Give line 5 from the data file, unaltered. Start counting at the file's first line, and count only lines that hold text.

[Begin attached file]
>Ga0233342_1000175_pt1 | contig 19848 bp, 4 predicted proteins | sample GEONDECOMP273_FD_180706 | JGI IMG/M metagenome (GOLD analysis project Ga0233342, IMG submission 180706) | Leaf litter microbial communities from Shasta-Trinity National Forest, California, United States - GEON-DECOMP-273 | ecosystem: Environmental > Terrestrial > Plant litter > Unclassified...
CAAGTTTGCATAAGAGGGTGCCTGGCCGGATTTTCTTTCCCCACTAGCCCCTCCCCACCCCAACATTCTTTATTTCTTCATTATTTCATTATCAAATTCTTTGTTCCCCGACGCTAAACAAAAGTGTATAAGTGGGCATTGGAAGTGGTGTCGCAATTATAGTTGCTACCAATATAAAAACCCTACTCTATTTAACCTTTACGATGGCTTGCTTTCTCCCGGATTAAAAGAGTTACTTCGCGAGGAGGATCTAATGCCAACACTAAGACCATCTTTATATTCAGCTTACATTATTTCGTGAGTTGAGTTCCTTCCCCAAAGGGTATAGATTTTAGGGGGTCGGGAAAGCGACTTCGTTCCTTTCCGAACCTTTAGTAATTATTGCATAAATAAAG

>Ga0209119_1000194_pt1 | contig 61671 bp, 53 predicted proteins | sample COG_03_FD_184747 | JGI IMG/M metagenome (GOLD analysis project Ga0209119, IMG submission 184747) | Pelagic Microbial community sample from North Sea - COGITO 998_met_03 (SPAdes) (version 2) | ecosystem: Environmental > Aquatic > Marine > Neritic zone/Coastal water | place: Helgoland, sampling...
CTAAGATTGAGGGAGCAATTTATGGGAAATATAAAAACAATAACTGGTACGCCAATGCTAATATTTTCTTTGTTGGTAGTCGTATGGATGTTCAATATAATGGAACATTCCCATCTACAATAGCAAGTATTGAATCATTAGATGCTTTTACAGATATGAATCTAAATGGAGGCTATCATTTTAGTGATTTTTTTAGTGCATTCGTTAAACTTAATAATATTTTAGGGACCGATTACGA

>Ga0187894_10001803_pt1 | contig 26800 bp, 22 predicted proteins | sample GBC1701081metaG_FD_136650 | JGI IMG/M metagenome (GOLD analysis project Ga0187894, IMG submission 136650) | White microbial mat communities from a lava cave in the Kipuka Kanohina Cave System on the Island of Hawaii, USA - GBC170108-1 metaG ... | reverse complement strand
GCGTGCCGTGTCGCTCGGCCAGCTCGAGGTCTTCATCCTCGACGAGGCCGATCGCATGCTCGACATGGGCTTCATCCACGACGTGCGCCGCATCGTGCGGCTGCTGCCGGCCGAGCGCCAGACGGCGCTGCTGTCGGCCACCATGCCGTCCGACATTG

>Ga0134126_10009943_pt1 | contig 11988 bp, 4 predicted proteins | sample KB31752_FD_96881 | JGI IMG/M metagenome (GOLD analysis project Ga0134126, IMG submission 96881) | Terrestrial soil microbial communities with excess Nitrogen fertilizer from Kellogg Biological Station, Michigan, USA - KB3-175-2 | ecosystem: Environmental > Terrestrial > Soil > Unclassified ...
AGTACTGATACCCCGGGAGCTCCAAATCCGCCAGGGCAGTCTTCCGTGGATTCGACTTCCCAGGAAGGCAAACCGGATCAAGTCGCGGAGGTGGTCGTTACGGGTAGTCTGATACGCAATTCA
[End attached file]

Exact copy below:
>Ga0187894_10001803_pt1 | contig 26800 bp, 22 predicted proteins | sample GBC1701081metaG_FD_136650 | JGI IMG/M metagenome (GOLD analysis project Ga0187894, IMG submission 136650) | White microbial mat communities from a lava cave in the Kipuka Kanohina Cave System on the Island of Hawaii, USA - GBC170108-1 metaG ... | reverse complement strand